Wednesday, August 25, 2010

The American Voter

A voter comments on the Arizona senate primary, where John "I never said I was a maverick" McCain defeated challenger J.D. Hayworth:
“I don’t like either of them,” said Blanche Kinsley, 84, a retiree, who voted for Mr. McCain without much enthusiasm. “But I used to hear J. D. Hayworth on the radio and he annoyed me.”
Never mind that Hayworth is a fascistic anti-immigrant fanatic, I'm voting against him because he annoys me.

This business of "I don't like any of them" bothers me. There are sometimes elections, like the upcoming Maryland governor's race between moderate Republic Bob Ehrlich and moderate Democrat Martin O'Malley, in which the candidates are nearly indistinguishable. And I can see somebody sitting out this one, thinking that his vote just doesn't matter. But much more often in America the parties present us with a clear choice. You might not have "liked" either McCain or Obama, but you have to be blind not to see that the election presented the country with an important choice. As voters, it was our duty to make that choice, not to sit home complaining that neither candidate lived up to some impossible standard of political and moral excellence.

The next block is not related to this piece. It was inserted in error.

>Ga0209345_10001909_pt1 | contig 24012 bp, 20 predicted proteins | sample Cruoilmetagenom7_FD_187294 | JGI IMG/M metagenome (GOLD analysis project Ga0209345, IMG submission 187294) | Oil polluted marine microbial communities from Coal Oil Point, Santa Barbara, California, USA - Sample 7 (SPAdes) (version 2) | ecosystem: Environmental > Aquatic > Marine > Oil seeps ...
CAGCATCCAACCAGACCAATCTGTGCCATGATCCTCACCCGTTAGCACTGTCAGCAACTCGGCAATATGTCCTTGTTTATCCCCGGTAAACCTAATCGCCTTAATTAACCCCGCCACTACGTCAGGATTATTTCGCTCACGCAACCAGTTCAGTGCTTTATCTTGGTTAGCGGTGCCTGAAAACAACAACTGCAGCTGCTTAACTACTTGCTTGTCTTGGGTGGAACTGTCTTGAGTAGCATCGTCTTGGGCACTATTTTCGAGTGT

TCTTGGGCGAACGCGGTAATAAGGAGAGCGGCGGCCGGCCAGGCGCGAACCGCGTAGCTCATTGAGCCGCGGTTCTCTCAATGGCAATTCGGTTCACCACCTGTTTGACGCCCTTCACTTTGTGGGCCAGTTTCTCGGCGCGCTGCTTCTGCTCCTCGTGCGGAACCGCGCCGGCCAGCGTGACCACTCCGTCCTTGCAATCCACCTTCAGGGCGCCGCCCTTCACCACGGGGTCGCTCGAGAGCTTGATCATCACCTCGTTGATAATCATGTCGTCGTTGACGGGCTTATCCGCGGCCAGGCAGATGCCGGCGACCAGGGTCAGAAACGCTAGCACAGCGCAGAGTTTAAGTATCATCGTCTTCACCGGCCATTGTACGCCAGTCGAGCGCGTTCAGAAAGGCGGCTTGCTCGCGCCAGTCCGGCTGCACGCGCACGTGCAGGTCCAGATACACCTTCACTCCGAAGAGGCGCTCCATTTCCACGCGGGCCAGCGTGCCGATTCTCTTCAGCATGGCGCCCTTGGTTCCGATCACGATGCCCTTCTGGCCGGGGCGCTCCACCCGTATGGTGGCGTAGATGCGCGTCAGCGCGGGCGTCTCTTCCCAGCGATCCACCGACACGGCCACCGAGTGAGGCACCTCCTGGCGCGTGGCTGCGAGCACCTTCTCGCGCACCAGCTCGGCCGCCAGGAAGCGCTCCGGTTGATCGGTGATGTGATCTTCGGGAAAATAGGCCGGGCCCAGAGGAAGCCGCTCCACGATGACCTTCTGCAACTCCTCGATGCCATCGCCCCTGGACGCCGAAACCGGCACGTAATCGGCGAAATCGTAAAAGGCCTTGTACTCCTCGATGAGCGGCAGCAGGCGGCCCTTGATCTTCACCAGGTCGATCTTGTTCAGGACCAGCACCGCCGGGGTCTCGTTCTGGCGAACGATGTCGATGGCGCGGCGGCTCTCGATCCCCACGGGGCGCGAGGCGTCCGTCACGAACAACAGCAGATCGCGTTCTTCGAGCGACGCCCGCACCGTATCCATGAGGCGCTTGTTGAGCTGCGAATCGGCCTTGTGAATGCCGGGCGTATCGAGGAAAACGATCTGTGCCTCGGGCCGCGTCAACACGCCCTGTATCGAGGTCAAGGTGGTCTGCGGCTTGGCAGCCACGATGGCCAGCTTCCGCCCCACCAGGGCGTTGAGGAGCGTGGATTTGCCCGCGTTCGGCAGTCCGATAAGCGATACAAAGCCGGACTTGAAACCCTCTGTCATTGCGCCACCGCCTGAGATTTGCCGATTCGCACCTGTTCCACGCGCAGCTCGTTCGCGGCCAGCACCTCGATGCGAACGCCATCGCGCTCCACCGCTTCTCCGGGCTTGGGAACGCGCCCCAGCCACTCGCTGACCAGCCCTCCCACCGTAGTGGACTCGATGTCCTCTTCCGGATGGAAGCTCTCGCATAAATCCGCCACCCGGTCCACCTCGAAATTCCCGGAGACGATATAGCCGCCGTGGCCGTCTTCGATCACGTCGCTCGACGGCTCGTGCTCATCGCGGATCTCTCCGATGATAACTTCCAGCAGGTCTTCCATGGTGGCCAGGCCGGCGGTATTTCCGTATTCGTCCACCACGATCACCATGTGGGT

What is it that people who don't "like" any of the candidates are looking for? Is it some kind of magical charisma that makes them feel uplifted and understood, like Kennedy gave to many Catholics and Reagan to many conservatives? If so, I say, get over it, because that kind of charisma has very little to do with governing the country. Is it perfect agreement with all of their positions? This is democracy, and that means compromise; nobody gets everything he wants. Is it answers to all of their problems? Well, then, wake up, because government can only solve a few of your problems, and that at very great cost. You're on your own about the rest.

My favorite example of voter confusion has to do with partisanship; polls seem to say that two thirds of the voters are upset about excessive partisanship and want politicians to work together to solve problems, while the other two-thirds wants politicians to stand up strongly for what they believe in.

Whenever people start ranting about American politics, I remember the old saw that "every nation gets the government it deserves." If our politicians are confused, shallow, two-faced, greedy, or mean-spirited, it is because we are.

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